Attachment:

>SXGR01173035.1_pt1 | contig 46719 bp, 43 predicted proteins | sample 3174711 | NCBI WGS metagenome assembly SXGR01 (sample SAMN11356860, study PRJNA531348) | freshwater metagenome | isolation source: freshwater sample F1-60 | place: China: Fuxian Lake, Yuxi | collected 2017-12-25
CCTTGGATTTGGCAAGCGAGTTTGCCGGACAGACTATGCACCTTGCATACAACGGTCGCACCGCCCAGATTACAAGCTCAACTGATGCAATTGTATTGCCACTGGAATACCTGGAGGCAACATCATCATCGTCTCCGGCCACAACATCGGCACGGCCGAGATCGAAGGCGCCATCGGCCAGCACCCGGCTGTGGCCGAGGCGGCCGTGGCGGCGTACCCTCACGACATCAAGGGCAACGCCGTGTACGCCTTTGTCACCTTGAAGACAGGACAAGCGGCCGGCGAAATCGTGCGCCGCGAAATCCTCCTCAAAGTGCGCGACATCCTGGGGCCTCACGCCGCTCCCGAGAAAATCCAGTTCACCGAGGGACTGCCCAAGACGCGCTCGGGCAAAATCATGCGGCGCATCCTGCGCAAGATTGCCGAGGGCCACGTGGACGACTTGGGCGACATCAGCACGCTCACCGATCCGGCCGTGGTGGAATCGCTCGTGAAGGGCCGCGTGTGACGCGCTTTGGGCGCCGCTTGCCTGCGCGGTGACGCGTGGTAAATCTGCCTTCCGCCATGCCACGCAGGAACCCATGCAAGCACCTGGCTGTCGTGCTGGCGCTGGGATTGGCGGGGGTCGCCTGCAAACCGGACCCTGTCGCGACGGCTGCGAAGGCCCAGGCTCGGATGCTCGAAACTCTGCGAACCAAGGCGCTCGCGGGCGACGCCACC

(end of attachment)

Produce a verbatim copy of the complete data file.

>SXGR01173035.1_pt1 | contig 46719 bp, 43 predicted proteins | sample 3174711 | NCBI WGS metagenome assembly SXGR01 (sample SAMN11356860, study PRJNA531348) | freshwater metagenome | isolation source: freshwater sample F1-60 | place: China: Fuxian Lake, Yuxi | collected 2017-12-25
CCTTGGATTTGGCAAGCGAGTTTGCCGGACAGACTATGCACCTTGCATACAACGGTCGCACCGCCCAGATTACAAGCTCAACTGATGCAATTGTATTGCCACTGGAATACCTGGAGGCAACATCATCATCGTCTCCGGCCACAACATCGGCACGGCCGAGATCGAAGGCGCCATCGGCCAGCACCCGGCTGTGGCCGAGGCGGCCGTGGCGGCGTACCCTCACGACATCAAGGGCAACGCCGTGTACGCCTTTGTCACCTTGAAGACAGGACAAGCGGCCGGCGAAATCGTGCGCCGCGAAATCCTCCTCAAAGTGCGCGACATCCTGGGGCCTCACGCCGCTCCCGAGAAAATCCAGTTCACCGAGGGACTGCCCAAGACGCGCTCGGGCAAAATCATGCGGCGCATCCTGCGCAAGATTGCCGAGGGCCACGTGGACGACTTGGGCGACATCAGCACGCTCACCGATCCGGCCGTGGTGGAATCGCTCGTGAAGGGCCGCGTGTGACGCGCTTTGGGCGCCGCTTGCCTGCGCGGTGACGCGTGGTAAATCTGCCTTCCGCCATGCCACGCAGGAACCCATGCAAGCACCTGGCTGTCGTGCTGGCGCTGGGATTGGCGGGGGTCGCCTGCAAACCGGACCCTGTCGCGACGGCTGCGAAGGCCCAGGCTCGGATGCTCGAAACTCTGCGAACCAAGGCGCTCGCGGGCGACGCCACC